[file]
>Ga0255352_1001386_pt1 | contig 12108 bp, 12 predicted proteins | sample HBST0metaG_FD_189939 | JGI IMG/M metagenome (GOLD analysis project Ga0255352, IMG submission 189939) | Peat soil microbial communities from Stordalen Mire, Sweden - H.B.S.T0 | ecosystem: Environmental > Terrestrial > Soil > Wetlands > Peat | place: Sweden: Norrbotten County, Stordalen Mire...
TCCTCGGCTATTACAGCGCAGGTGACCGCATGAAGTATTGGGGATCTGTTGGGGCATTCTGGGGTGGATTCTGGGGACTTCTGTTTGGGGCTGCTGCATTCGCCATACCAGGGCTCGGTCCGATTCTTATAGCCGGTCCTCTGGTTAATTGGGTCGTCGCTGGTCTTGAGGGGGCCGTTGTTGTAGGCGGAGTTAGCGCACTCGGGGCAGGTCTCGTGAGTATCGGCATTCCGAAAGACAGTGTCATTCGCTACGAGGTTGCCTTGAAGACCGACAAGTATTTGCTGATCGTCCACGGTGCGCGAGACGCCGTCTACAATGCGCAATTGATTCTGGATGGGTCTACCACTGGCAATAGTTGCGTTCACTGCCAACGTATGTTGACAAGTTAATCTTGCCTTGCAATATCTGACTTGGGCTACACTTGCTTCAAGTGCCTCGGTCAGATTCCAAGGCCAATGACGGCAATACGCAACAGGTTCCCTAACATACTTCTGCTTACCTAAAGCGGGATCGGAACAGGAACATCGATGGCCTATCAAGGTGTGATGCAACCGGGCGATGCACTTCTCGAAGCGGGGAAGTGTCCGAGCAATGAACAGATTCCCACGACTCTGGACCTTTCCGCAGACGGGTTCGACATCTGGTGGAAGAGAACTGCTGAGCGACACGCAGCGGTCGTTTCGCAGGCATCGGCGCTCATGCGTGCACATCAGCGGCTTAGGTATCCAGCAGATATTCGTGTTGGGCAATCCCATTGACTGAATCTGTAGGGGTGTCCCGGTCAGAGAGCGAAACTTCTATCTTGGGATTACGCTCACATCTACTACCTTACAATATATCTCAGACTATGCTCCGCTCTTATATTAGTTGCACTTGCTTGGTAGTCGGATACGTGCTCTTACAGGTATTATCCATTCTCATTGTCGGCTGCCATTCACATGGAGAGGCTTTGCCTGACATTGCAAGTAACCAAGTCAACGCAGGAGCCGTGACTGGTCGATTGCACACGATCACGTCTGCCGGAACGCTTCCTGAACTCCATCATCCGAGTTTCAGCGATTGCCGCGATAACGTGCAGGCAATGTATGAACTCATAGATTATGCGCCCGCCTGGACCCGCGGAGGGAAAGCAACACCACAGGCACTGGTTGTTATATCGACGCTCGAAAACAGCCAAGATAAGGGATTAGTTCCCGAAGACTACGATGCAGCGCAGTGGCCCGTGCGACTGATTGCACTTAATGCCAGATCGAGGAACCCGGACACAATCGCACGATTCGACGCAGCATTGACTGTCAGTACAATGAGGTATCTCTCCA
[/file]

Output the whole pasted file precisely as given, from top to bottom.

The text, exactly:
>Ga0255352_1001386_pt1 | contig 12108 bp, 12 predicted proteins | sample HBST0metaG_FD_189939 | JGI IMG/M metagenome (GOLD analysis project Ga0255352, IMG submission 189939) | Peat soil microbial communities from Stordalen Mire, Sweden - H.B.S.T0 | ecosystem: Environmental > Terrestrial > Soil > Wetlands > Peat | place: Sweden: Norrbotten County, Stordalen Mire...
TCCTCGGCTATTACAGCGCAGGTGACCGCATGAAGTATTGGGGATCTGTTGGGGCATTCTGGGGTGGATTCTGGGGACTTCTGTTTGGGGCTGCTGCATTCGCCATACCAGGGCTCGGTCCGATTCTTATAGCCGGTCCTCTGGTTAATTGGGTCGTCGCTGGTCTTGAGGGGGCCGTTGTTGTAGGCGGAGTTAGCGCACTCGGGGCAGGTCTCGTGAGTATCGGCATTCCGAAAGACAGTGTCATTCGCTACGAGGTTGCCTTGAAGACCGACAAGTATTTGCTGATCGTCCACGGTGCGCGAGACGCCGTCTACAATGCGCAATTGATTCTGGATGGGTCTACCACTGGCAATAGTTGCGTTCACTGCCAACGTATGTTGACAAGTTAATCTTGCCTTGCAATATCTGACTTGGGCTACACTTGCTTCAAGTGCCTCGGTCAGATTCCAAGGCCAATGACGGCAATACGCAACAGGTTCCCTAACATACTTCTGCTTACCTAAAGCGGGATCGGAACAGGAACATCGATGGCCTATCAAGGTGTGATGCAACCGGGCGATGCACTTCTCGAAGCGGGGAAGTGTCCGAGCAATGAACAGATTCCCACGACTCTGGACCTTTCCGCAGACGGGTTCGACATCTGGTGGAAGAGAACTGCTGAGCGACACGCAGCGGTCGTTTCGCAGGCATCGGCGCTCATGCGTGCACATCAGCGGCTTAGGTATCCAGCAGATATTCGTGTTGGGCAATCCCATTGACTGAATCTGTAGGGGTGTCCCGGTCAGAGAGCGAAACTTCTATCTTGGGATTACGCTCACATCTACTACCTTACAATATATCTCAGACTATGCTCCGCTCTTATATTAGTTGCACTTGCTTGGTAGTCGGATACGTGCTCTTACAGGTATTATCCATTCTCATTGTCGGCTGCCATTCACATGGAGAGGCTTTGCCTGACATTGCAAGTAACCAAGTCAACGCAGGAGCCGTGACTGGTCGATTGCACACGATCACGTCTGCCGGAACGCTTCCTGAACTCCATCATCCGAGTTTCAGCGATTGCCGCGATAACGTGCAGGCAATGTATGAACTCATAGATTATGCGCCCGCCTGGACCCGCGGAGGGAAAGCAACACCACAGGCACTGGTTGTTATATCGACGCTCGAAAACAGCCAAGATAAGGGATTAGTTCCCGAAGACTACGATGCAGCGCAGTGGCCCGTGCGACTGATTGCACTTAATGCCAGATCGAGGAACCCGGACACAATCGCACGATTCGACGCAGCATTGACTGTCAGTACAATGAGGTATCTCTCCA